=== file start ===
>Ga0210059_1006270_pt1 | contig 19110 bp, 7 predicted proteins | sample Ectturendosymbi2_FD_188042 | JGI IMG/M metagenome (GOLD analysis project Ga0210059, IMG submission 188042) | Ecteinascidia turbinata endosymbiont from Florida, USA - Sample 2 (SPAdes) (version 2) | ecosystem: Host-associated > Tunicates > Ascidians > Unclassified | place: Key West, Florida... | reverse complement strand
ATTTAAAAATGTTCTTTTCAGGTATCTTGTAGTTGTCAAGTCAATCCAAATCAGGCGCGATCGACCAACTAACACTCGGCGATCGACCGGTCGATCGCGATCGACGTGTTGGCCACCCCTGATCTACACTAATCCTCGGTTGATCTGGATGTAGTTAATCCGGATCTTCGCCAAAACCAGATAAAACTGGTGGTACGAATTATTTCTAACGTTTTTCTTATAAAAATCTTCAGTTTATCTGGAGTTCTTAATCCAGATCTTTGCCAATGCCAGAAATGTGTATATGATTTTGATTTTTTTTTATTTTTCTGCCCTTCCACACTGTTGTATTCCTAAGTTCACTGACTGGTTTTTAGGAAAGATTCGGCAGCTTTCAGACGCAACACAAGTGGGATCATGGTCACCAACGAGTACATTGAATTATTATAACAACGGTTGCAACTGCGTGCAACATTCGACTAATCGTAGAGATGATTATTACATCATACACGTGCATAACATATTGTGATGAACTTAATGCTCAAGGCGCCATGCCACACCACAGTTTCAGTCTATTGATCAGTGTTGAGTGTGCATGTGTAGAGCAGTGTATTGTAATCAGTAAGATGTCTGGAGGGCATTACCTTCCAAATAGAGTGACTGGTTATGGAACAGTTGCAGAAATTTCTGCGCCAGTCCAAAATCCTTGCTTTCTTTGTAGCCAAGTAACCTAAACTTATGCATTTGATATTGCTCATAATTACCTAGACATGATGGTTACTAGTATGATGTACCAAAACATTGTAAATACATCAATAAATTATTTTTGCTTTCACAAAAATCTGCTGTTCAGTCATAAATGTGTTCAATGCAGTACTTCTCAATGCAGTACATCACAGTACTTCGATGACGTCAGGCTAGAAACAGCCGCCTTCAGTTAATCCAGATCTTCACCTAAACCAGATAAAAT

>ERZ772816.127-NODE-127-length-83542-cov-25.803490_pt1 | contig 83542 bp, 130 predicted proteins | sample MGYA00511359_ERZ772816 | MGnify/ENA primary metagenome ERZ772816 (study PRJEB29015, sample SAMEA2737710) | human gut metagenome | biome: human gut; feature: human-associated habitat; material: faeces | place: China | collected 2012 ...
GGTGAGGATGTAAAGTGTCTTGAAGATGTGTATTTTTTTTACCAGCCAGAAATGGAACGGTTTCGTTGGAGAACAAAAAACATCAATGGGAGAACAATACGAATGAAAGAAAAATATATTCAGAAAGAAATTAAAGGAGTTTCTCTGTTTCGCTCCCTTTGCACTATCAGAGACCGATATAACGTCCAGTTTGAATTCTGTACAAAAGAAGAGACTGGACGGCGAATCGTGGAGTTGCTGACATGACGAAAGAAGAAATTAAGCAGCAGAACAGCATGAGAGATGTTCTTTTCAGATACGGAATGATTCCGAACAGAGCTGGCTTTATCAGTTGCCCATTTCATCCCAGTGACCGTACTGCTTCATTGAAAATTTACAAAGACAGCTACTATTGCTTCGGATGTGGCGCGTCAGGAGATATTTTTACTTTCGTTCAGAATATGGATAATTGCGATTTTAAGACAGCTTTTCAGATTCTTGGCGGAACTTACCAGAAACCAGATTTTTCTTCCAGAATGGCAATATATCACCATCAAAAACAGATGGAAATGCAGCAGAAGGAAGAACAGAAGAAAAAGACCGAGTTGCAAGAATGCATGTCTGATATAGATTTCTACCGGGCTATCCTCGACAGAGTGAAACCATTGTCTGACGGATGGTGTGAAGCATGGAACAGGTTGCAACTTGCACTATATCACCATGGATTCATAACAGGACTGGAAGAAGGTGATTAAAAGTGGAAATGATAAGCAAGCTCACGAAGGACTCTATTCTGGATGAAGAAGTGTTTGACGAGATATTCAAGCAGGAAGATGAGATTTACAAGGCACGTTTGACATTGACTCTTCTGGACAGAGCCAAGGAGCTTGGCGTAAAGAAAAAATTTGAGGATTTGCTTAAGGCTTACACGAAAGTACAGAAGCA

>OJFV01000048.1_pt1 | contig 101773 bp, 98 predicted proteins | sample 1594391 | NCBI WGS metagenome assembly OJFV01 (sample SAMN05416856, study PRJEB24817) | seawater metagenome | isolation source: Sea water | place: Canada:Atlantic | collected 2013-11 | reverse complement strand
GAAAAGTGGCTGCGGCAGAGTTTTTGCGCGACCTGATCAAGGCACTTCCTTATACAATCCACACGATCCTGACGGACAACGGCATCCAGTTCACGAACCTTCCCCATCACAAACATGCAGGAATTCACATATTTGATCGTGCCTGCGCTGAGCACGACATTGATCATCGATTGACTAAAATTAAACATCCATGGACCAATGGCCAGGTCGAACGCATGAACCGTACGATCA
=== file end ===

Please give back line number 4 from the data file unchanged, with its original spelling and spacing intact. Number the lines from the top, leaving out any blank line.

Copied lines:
GGTGAGGATGTAAAGTGTCTTGAAGATGTGTATTTTTTTTACCAGCCAGAAATGGAACGGTTTCGTTGGAGAACAAAAAACATCAATGGGAGAACAATACGAATGAAAGAAAAATATATTCAGAAAGAAATTAAAGGAGTTTCTCTGTTTCGCTCCCTTTGCACTATCAGAGACCGATATAACGTCCAGTTTGAATTCTGTACAAAAGAAGAGACTGGACGGCGAATCGTGGAGTTGCTGACATGACGAAAGAAGAAATTAAGCAGCAGAACAGCATGAGAGATGTTCTTTTCAGATACGGAATGATTCCGAACAGAGCTGGCTTTATCAGTTGCCCATTTCATCCCAGTGACCGTACTGCTTCATTGAAAATTTACAAAGACAGCTACTATTGCTTCGGATGTGGCGCGTCAGGAGATATTTTTACTTTCGTTCAGAATATGGATAATTGCGATTTTAAGACAGCTTTTCAGATTCTTGGCGGAACTTACCAGAAACCAGATTTTTCTTCCAGAATGGCAATATATCACCATCAAAAACAGATGGAAATGCAGCAGAAGGAAGAACAGAAGAAAAAGACCGAGTTGCAAGAATGCATGTCTGATATAGATTTCTACCGGGCTATCCTCGACAGAGTGAAACCATTGTCTGACGGATGGTGTGAAGCATGGAACAGGTTGCAACTTGCACTATATCACCATGGATTCATAACAGGACTGGAAGAAGGTGATTAAAAGTGGAAATGATAAGCAAGCTCACGAAGGACTCTATTCTGGATGAAGAAGTGTTTGACGAGATATTCAAGCAGGAAGATGAGATTTACAAGGCACGTTTGACATTGACTCTTCTGGACAGAGCCAAGGAGCTTGGCGTAAAGAAAAAATTTGAGGATTTGCTTAAGGCTTACACGAAAGTACAGAAGCA